Personal income tax, or PIT as it is commonly reffered, is a tax levied on all wage earners within a given jurisdiction. With the exception of Brunei and Cambodia, the former having no PIT in place and the latter a fixed 20 percent rate, ASEAN members all employ a progressive taxation system wherein an individual is taxed according to how much they earn. This results in individuals with a higher salary being taxed at a greater rate than those with a lower one. Rates vary wildly across the regional bloc, with some countries capping their maximum PIT at as much as 45 percent and others at as little as 17 percent.
Trends in personal income taxation

Although its fluctuations have not been as pronounced as those of CIT (corporate income tax), the individual income tax rates of ASEAN have for the most part also been experiencing a downward turn in recent years. Vietnam, Malaysia, and Indonesia, for instance, have all marginally lowered their PIT rates since the turn of the century. To make up for this revenue, however, many countries have increased taxation in upper tax brackets.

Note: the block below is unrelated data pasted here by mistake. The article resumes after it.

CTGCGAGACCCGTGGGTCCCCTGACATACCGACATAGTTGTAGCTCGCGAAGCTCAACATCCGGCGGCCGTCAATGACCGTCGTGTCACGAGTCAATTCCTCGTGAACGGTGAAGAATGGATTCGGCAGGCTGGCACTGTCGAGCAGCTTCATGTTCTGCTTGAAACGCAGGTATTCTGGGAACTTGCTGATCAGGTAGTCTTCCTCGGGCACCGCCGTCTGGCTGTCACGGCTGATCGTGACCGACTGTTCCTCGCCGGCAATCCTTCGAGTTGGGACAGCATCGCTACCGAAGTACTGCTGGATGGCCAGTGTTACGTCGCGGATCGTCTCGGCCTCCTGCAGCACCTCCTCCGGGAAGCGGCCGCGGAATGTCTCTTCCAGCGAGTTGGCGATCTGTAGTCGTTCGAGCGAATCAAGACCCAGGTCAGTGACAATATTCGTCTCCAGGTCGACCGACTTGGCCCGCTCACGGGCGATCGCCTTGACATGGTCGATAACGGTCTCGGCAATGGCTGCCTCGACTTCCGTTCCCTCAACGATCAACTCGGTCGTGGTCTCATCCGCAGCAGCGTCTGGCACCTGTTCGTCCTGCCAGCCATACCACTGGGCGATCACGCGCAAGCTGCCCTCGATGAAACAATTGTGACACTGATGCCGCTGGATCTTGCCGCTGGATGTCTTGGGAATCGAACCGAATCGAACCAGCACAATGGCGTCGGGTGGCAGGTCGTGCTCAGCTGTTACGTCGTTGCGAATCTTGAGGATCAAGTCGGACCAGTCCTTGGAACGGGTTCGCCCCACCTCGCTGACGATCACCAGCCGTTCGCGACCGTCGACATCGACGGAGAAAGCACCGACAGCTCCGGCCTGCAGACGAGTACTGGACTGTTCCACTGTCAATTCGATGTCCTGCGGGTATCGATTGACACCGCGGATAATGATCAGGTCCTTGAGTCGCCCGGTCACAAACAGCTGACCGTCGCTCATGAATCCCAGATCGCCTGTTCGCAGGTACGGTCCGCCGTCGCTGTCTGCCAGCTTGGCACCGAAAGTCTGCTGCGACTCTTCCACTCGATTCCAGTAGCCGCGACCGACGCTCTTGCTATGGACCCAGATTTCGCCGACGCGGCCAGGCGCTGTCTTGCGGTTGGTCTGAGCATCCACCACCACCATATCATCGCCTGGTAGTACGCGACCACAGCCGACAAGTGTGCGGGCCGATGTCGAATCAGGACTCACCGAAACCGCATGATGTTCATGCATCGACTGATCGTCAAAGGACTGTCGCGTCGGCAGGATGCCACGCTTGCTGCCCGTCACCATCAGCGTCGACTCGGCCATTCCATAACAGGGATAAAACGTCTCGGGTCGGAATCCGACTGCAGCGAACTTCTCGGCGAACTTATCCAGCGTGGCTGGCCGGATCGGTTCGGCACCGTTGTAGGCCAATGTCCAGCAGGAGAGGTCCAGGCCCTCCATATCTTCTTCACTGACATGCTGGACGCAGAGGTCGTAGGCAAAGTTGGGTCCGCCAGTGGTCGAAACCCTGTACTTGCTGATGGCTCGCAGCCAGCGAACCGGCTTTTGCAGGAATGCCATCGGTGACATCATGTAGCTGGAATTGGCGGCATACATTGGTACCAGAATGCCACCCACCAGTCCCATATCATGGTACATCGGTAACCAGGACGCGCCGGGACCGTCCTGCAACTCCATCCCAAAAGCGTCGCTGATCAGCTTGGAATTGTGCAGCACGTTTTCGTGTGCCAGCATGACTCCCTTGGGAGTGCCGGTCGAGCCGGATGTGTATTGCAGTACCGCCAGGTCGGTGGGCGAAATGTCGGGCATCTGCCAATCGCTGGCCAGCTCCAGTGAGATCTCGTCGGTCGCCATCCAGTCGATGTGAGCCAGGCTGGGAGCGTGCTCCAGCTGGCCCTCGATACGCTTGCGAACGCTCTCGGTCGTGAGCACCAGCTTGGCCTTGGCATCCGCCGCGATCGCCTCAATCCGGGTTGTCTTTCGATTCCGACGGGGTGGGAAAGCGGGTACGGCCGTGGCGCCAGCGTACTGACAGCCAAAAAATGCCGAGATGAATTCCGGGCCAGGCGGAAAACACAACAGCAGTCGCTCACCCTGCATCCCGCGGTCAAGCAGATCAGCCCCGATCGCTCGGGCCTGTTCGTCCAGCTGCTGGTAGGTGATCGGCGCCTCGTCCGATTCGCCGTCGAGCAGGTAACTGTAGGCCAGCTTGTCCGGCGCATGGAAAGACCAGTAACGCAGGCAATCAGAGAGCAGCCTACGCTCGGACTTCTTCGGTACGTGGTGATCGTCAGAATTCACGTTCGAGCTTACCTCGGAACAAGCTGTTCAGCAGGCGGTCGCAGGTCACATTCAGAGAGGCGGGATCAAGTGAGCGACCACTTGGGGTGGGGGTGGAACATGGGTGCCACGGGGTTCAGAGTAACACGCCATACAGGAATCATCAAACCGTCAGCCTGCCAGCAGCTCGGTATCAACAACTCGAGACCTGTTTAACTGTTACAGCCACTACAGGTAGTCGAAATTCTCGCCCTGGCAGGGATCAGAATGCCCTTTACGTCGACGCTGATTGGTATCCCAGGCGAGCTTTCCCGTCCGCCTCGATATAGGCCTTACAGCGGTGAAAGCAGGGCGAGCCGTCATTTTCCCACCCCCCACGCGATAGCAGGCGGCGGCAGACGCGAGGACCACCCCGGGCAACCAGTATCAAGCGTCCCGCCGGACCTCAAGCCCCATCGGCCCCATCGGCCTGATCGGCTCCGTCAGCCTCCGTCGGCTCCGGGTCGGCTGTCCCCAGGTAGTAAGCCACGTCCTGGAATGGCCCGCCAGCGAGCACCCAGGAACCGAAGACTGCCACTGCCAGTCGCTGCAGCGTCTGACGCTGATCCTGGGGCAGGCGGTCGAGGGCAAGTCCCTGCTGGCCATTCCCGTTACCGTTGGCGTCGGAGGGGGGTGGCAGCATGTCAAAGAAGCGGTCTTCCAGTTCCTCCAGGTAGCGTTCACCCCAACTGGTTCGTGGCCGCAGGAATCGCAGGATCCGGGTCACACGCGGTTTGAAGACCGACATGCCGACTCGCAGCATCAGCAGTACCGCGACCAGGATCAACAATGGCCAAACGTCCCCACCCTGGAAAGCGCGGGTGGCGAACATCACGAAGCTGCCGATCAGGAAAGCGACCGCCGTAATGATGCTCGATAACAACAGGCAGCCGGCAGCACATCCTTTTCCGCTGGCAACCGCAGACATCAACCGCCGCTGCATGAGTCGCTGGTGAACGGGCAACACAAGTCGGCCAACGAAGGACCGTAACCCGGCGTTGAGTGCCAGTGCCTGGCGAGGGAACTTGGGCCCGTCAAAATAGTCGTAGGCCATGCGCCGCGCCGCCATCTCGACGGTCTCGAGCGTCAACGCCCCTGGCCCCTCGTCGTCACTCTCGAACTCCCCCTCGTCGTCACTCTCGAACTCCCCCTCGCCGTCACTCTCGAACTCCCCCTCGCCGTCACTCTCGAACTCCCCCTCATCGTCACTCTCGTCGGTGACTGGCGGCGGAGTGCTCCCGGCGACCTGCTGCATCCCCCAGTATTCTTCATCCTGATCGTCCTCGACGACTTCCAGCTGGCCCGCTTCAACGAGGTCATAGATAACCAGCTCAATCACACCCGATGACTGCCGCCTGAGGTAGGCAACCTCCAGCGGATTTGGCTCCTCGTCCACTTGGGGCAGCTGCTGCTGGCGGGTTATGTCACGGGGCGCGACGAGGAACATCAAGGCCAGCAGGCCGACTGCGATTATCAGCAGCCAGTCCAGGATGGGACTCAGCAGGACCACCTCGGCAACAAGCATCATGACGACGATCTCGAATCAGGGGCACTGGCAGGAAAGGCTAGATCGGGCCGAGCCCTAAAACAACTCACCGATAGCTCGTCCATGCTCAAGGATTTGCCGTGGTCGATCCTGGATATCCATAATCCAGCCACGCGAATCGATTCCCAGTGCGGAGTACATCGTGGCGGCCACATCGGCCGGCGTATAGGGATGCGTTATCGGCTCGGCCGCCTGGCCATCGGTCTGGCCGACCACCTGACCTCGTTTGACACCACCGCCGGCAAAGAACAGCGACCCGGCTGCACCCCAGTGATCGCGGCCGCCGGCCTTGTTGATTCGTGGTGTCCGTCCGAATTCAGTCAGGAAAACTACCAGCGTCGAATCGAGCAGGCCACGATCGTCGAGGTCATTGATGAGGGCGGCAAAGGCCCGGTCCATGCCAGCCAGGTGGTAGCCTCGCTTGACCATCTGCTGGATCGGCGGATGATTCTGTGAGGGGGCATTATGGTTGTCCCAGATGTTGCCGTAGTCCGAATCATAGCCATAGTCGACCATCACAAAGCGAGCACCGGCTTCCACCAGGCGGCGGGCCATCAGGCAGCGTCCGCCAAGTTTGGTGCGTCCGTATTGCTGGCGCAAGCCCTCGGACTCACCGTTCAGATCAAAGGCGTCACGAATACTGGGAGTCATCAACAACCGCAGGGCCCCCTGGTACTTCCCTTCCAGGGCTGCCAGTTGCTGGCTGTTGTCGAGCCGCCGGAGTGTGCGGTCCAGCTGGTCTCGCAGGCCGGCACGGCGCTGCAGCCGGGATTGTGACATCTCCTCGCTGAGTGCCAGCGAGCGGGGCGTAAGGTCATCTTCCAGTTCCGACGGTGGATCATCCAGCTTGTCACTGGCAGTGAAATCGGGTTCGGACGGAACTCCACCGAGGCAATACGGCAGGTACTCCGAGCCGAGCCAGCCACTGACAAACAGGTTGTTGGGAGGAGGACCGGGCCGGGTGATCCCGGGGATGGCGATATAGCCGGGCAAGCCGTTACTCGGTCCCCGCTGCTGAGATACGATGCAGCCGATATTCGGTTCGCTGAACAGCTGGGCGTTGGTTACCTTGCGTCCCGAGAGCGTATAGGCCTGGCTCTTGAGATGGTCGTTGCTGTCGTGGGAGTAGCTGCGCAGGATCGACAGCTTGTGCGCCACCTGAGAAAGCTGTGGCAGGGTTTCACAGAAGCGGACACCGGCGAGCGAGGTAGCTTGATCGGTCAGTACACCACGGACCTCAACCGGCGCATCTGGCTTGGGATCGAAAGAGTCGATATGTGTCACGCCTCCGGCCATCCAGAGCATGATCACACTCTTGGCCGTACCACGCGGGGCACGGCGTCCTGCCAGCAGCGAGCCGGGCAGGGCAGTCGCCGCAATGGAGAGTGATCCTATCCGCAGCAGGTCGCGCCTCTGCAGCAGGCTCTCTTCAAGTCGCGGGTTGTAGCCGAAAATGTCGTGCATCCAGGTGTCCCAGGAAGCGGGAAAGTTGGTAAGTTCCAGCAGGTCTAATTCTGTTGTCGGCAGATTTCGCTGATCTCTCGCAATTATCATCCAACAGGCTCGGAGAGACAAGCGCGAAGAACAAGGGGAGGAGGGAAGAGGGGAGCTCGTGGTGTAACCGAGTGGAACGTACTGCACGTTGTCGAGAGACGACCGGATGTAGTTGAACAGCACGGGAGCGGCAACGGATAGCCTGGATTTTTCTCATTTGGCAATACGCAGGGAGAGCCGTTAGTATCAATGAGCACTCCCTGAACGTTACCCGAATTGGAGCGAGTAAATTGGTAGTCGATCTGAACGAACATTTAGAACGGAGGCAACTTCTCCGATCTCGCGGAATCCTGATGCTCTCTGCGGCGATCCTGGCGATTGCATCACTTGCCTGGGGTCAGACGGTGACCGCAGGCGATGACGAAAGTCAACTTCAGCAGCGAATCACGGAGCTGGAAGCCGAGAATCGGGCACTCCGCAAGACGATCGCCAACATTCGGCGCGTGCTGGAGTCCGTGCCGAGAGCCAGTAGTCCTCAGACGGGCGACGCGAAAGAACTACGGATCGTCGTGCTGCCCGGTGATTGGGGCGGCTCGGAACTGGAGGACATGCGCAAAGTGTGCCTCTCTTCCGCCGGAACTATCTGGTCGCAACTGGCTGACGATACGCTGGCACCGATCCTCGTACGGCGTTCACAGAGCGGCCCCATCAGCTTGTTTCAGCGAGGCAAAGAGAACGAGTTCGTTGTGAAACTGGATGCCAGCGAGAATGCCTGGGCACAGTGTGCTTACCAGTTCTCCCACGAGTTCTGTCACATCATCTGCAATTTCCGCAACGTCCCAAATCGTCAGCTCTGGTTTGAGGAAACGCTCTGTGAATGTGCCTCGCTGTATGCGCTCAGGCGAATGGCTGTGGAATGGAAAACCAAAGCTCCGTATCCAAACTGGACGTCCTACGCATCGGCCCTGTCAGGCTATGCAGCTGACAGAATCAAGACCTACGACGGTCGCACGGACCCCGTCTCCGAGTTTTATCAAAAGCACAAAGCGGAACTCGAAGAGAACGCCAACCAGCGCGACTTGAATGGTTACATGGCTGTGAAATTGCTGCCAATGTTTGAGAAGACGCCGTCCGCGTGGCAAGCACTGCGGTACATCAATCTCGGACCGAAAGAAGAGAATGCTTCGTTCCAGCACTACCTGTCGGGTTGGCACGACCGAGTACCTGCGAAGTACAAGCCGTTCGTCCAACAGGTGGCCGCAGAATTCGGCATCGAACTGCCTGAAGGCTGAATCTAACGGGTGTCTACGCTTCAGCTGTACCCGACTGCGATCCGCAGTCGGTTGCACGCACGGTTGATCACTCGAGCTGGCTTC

For many of ASEAN’s economies experiencing rapid growth, there has been a drive to create new tax brackets to accommodate rising incomes. Myanmar, most recently, created an income band for top earners which currently levies a 30 percent tax.

ASEAN’s PIT rates compared

Below, we outline PIT tax brackets in individual member states. To help readers understand how these rates fit into the context of these countries’ wage structures, we have also included the average salary of different ASEAN states.

Personal Income Tax Brackets Vietnam Singapore Malaysia Myanmar Thailand Philippines Indonesia Laos Cambodia

It is important to remember that these figures are based upon estimates and exchange rates at the time of writing, and therefore should not be used to make any meaningful PIT calculations. By Dezan Shira & Associates, Editor: Maxfield Brown, 

Source: http://www.aseanbriefing.com/news/2017/02/28/personal-income-tax-asean.html

The views and opinions expressed in this article do not necessarily reflect the official policy or position of the ASEAN Trade Union Council.